Gilles Nuytens: Now a few questions about Seven Days. You played Professor Bradley
Talmadge for 3 years, what memories do you take away from that show?

Alan Scarfe: I have done several television series and always enjoyed them. It is the closest an actor can come on television to being in a theatre company. And I like to think it offers the chance for one’s work to become better and better.

Gilles Nuytens: What do you miss the most?
Alan Scarfe: Well, I’d be dishonest if I didn’t say the pay check.

Alan Scarfe interviewGilles Nuytens: How was it to work with Jonathan LaPaglia, is he as "crazy" as Frank Parker?
Alan Scarfe: Jonathan is not the least bit crazy. He is a qualified MD, you know. He just likes to have fun and that comes across. He was terrific to work with and a really delightful person. I developed a bit a skin cancer on my face during Season 3 and he was the first one to point out to me what it was.

Gilles Nuytens: As Season 1 progressed, did the story lines from Seven Days meet your expectations?
Alan Scarfe: Yes. The difficult thing about any series and the question I would ask anyone who showed me an interesting pilot script is “OK, now what happens in episode 100?”. Writing for episodic TV is hard. I think we had good writers.

Gilles Nuytens:  On Earthsea, you play a powerful magician. How did you feel about taking on such a role?
Alan Scarfe: I felt easy enough about it once I realised we had such a good director and such a fine production team for sets, costumes and all that. We also had a very fine cast.

Gilles Nuytens: What did you know of Earthsea before getting the job?
Alan Scarfe: Nothing. But I read the novels afterward. I found Ursula LeGuin’s writing to be utterly charming. I wish I had made them known to my children.

Gilles Nuytens: Do you prefer this kind of heroic-fantasy genre, or is there another genre you feel is more suitable for you?
Alan Scarfe: The theatre. But I guess you could call that heroic-fantasy, too.

Gilles Nuytens: Generally before playing a character, how do you prepare yourself mentally?
Alan Scarfe: On television and film, where you often get little or no rehearsal, I just make very, very sure that I know my lines! In order to do that you basically have had to rehearse the whole thing by yourself in your trailer or hotel room or whatever and that inevitably gets you into the mind of the character. So, it’s really the same process as rehearsing a stage play, just a bit more compressed and a lot more lonesome.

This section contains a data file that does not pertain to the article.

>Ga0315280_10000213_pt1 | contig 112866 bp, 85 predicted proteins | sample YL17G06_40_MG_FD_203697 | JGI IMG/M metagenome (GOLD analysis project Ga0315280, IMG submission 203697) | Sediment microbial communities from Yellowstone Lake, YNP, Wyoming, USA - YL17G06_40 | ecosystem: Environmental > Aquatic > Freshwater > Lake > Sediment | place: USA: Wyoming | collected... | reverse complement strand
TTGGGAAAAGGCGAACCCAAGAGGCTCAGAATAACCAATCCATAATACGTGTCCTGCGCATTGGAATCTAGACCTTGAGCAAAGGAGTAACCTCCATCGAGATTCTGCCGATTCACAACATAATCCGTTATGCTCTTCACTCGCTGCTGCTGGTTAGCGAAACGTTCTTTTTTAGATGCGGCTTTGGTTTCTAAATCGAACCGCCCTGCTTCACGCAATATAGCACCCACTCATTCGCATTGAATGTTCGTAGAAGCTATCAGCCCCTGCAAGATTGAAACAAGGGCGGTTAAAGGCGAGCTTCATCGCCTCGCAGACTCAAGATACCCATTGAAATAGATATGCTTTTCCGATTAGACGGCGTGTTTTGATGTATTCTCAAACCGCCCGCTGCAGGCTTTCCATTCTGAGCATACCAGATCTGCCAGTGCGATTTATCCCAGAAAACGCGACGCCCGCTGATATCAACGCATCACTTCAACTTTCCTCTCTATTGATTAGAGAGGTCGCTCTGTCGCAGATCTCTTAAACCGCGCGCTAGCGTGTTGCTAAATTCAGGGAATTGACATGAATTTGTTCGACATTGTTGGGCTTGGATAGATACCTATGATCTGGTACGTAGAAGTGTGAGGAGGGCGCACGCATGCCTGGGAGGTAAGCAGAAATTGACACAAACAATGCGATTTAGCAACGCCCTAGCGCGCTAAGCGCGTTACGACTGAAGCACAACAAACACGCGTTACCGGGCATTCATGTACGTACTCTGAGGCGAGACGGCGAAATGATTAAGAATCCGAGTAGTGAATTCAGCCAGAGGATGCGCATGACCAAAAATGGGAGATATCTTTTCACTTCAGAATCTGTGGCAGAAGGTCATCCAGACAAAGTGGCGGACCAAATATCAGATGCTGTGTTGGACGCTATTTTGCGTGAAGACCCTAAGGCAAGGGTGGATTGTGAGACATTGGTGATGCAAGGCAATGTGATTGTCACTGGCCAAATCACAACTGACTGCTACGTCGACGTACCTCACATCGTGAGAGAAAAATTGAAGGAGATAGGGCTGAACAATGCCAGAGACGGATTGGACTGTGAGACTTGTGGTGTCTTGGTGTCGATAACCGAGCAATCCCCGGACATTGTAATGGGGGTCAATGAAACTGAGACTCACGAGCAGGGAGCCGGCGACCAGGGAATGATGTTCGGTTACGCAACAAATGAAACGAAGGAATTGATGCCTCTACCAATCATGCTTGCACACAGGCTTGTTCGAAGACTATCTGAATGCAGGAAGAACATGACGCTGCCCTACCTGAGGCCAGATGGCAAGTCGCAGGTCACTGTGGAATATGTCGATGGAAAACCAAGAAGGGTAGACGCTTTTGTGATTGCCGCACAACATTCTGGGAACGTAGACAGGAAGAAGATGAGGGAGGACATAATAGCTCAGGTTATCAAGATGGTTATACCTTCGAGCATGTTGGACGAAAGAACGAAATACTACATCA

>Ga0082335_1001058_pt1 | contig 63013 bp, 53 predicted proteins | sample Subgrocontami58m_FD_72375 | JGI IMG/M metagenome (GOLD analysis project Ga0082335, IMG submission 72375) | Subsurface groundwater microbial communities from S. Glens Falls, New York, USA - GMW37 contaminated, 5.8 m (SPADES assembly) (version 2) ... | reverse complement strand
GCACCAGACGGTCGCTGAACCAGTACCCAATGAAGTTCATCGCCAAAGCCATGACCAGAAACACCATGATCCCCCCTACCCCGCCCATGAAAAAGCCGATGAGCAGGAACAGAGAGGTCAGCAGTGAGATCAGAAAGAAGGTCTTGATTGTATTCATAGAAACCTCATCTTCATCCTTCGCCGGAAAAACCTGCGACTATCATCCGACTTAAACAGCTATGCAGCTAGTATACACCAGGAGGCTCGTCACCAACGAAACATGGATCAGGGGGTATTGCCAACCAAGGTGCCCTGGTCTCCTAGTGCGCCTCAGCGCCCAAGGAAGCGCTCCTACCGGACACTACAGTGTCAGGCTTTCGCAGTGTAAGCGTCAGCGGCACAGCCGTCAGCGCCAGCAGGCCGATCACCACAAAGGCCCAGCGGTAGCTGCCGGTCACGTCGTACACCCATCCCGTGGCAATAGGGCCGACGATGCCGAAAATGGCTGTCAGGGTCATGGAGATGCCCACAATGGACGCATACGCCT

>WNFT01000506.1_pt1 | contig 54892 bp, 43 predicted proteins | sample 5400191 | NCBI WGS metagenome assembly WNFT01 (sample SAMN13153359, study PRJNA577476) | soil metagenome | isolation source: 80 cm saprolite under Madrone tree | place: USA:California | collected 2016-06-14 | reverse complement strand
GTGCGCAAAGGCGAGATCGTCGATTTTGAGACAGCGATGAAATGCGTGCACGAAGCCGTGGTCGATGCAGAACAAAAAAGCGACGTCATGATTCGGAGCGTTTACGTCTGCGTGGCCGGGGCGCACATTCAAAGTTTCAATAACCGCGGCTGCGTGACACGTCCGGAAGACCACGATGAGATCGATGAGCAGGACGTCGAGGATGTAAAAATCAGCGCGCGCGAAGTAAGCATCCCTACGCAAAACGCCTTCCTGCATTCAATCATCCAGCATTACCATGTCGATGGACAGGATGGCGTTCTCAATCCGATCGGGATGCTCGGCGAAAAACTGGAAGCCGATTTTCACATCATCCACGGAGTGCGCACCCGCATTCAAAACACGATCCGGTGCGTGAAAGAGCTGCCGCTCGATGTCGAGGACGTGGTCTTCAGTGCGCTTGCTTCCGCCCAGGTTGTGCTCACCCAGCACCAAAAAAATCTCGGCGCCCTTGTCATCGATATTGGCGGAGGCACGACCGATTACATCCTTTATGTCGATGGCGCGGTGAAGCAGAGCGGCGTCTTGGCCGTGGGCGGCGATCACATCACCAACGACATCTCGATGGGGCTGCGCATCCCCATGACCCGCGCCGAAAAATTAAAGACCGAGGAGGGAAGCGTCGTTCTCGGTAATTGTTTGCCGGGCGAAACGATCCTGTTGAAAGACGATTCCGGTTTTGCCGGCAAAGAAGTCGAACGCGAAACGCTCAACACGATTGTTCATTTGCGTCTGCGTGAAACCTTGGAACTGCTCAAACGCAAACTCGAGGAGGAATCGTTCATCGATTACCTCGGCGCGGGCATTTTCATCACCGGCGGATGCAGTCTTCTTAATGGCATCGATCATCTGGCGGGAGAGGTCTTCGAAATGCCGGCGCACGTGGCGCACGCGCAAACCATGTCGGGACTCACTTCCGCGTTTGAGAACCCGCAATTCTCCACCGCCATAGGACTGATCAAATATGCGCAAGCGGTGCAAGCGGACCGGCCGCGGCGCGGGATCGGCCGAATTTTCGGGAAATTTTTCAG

Alan Scarfe interviewGilles Nuytens: In general, what draws you to a certain role?
Alan Scarfe: Just whether I think I can play it or not. Whether I think I can get the audience to believe me in the role. And whether I feel like playing it at the time.

Gilles Nuytens: After all your experiences as an actor, are you interested in writing or directing for the cinema or television?
Alan Scarfe: I have directed a lot in the theatre. And my wife and I have written at least ten screenplays that are gathering mold in various production offices around the world. We like to think it’s because they are too good. We are still writing them. I have never been interested in directing for television but I would like to have directed a
couple of our movie scripts. I doubt it will ever happen now because I am too old and too lazy.


Gilles Nuytens: Can you tell us about your experiences on Stargate Atlantis?
Alan Scarfe: It was brief. Only one episode. But it was an interesting character with an interesting and all too common problem. It was a nice group of young actors to work with.

Gilles Nuytens: Same question about Andromeda.
Alan Scarfe: That was a delightfully wacky character and I had a lot of fun doing it. I was never too sure what I was talking about but I could happily have done it for more than the three episodes.

Gilles Nuytens: What else can we expect from you in the future?
Alan Scarfe: Well, I’m having a novel published in Rome next year and I’m toying with the idea of playing Orson Welles on stage in Italian. As for television, that always comes up at the last minute.

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© 2007 Interview by Gilles Nuytens for The Scifi World